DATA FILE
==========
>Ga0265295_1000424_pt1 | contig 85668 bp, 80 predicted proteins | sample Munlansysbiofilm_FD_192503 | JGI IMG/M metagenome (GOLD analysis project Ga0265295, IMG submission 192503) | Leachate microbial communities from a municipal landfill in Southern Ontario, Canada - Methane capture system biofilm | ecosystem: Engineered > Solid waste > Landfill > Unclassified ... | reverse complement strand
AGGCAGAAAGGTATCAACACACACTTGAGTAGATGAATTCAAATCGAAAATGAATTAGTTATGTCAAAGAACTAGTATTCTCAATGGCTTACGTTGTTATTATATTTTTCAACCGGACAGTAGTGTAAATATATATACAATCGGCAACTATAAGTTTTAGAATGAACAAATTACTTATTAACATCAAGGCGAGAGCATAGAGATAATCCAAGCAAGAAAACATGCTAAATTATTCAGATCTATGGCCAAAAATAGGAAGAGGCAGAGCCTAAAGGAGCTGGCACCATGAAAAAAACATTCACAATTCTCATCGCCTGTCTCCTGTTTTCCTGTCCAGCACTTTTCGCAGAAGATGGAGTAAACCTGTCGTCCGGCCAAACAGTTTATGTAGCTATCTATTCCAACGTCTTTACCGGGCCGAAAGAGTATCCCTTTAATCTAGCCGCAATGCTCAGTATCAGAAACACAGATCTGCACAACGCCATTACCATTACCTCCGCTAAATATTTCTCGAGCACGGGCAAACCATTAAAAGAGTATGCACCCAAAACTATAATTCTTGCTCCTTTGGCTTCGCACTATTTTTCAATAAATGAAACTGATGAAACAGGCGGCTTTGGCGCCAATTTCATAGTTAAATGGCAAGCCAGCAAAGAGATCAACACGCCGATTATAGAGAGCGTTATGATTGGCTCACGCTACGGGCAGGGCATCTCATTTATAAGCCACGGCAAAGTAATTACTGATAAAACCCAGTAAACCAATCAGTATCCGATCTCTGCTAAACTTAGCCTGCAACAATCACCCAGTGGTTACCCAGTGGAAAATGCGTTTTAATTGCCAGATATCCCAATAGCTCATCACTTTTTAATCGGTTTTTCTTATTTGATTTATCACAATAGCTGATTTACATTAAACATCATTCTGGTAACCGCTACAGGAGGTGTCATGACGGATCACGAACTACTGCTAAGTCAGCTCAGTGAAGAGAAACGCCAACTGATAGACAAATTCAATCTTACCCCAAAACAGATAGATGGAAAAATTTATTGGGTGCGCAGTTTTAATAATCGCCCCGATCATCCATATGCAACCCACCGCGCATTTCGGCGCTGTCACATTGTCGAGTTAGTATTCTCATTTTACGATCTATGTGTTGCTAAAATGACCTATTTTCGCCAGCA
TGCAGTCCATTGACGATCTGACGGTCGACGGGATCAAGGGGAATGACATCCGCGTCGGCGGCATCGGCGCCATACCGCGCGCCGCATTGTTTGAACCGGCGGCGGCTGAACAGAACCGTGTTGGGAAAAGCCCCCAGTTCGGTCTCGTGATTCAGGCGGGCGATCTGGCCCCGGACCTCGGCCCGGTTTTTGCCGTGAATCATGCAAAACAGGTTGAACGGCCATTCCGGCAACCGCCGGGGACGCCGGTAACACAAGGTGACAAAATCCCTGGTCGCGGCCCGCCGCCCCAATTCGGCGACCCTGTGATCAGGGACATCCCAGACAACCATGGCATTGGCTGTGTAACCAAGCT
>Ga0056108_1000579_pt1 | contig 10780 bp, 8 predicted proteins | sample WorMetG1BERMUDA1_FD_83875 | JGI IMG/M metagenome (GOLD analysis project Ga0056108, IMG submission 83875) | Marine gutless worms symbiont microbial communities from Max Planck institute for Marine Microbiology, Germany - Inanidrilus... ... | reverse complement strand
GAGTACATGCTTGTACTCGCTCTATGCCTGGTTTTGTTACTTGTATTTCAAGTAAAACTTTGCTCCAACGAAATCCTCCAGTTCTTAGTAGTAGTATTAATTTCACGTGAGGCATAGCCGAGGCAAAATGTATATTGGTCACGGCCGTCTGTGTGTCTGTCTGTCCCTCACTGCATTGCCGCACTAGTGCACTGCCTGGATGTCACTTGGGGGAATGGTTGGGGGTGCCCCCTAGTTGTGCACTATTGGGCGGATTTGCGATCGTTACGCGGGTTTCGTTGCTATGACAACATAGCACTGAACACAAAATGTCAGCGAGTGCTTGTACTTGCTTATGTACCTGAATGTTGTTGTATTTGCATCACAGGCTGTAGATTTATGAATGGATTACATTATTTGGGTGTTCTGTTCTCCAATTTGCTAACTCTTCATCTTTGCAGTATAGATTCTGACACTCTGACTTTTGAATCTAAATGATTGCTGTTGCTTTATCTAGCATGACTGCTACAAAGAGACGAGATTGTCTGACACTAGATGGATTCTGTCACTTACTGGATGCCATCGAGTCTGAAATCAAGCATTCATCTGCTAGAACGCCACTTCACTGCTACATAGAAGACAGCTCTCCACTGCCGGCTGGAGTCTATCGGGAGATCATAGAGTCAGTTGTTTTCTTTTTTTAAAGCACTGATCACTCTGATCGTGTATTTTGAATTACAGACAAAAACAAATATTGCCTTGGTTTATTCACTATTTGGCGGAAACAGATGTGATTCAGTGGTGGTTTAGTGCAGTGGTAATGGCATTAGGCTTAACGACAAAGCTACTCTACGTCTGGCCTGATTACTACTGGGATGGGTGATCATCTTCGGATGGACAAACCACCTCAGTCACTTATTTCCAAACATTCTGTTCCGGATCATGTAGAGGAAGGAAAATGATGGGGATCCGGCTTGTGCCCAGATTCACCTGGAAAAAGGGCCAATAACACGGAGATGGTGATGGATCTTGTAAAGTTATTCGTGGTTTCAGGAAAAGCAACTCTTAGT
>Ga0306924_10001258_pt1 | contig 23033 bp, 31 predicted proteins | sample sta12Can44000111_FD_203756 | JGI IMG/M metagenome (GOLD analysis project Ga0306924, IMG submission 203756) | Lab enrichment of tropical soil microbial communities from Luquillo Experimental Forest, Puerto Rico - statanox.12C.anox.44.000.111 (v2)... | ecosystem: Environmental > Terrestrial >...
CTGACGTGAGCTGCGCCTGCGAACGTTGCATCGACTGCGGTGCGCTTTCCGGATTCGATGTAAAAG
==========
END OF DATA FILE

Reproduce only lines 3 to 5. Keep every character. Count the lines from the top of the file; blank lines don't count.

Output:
TGCAGTCCATTGACGATCTGACGGTCGACGGGATCAAGGGGAATGACATCCGCGTCGGCGGCATCGGCGCCATACCGCGCGCCGCATTGTTTGAACCGGCGGCGGCTGAACAGAACCGTGTTGGGAAAAGCCCCCAGTTCGGTCTCGTGATTCAGGCGGGCGATCTGGCCCCGGACCTCGGCCCGGTTTTTGCCGTGAATCATGCAAAACAGGTTGAACGGCCATTCCGGCAACCGCCGGGGACGCCGGTAACACAAGGTGACAAAATCCCTGGTCGCGGCCCGCCGCCCCAATTCGGCGACCCTGTGATCAGGGACATCCCAGACAACCATGGCATTGGCTGTGTAACCAAGCT
>Ga0056108_1000579_pt1 | contig 10780 bp, 8 predicted proteins | sample WorMetG1BERMUDA1_FD_83875 | JGI IMG/M metagenome (GOLD analysis project Ga0056108, IMG submission 83875) | Marine gutless worms symbiont microbial communities from Max Planck institute for Marine Microbiology, Germany - Inanidrilus... ... | reverse complement strand
GAGTACATGCTTGTACTCGCTCTATGCCTGGTTTTGTTACTTGTATTTCAAGTAAAACTTTGCTCCAACGAAATCCTCCAGTTCTTAGTAGTAGTATTAATTTCACGTGAGGCATAGCCGAGGCAAAATGTATATTGGTCACGGCCGTCTGTGTGTCTGTCTGTCCCTCACTGCATTGCCGCACTAGTGCACTGCCTGGATGTCACTTGGGGGAATGGTTGGGGGTGCCCCCTAGTTGTGCACTATTGGGCGGATTTGCGATCGTTACGCGGGTTTCGTTGCTATGACAACATAGCACTGAACACAAAATGTCAGCGAGTGCTTGTACTTGCTTATGTACCTGAATGTTGTTGTATTTGCATCACAGGCTGTAGATTTATGAATGGATTACATTATTTGGGTGTTCTGTTCTCCAATTTGCTAACTCTTCATCTTTGCAGTATAGATTCTGACACTCTGACTTTTGAATCTAAATGATTGCTGTTGCTTTATCTAGCATGACTGCTACAAAGAGACGAGATTGTCTGACACTAGATGGATTCTGTCACTTACTGGATGCCATCGAGTCTGAAATCAAGCATTCATCTGCTAGAACGCCACTTCACTGCTACATAGAAGACAGCTCTCCACTGCCGGCTGGAGTCTATCGGGAGATCATAGAGTCAGTTGTTTTCTTTTTTTAAAGCACTGATCACTCTGATCGTGTATTTTGAATTACAGACAAAAACAAATATTGCCTTGGTTTATTCACTATTTGGCGGAAACAGATGTGATTCAGTGGTGGTTTAGTGCAGTGGTAATGGCATTAGGCTTAACGACAAAGCTACTCTACGTCTGGCCTGATTACTACTGGGATGGGTGATCATCTTCGGATGGACAAACCACCTCAGTCACTTATTTCCAAACATTCTGTTCCGGATCATGTAGAGGAAGGAAAATGATGGGGATCCGGCTTGTGCCCAGATTCACCTGGAAAAAGGGCCAATAACACGGAGATGGTGATGGATCTTGTAAAGTTATTCGTGGTTTCAGGAAAAGCAACTCTTAGT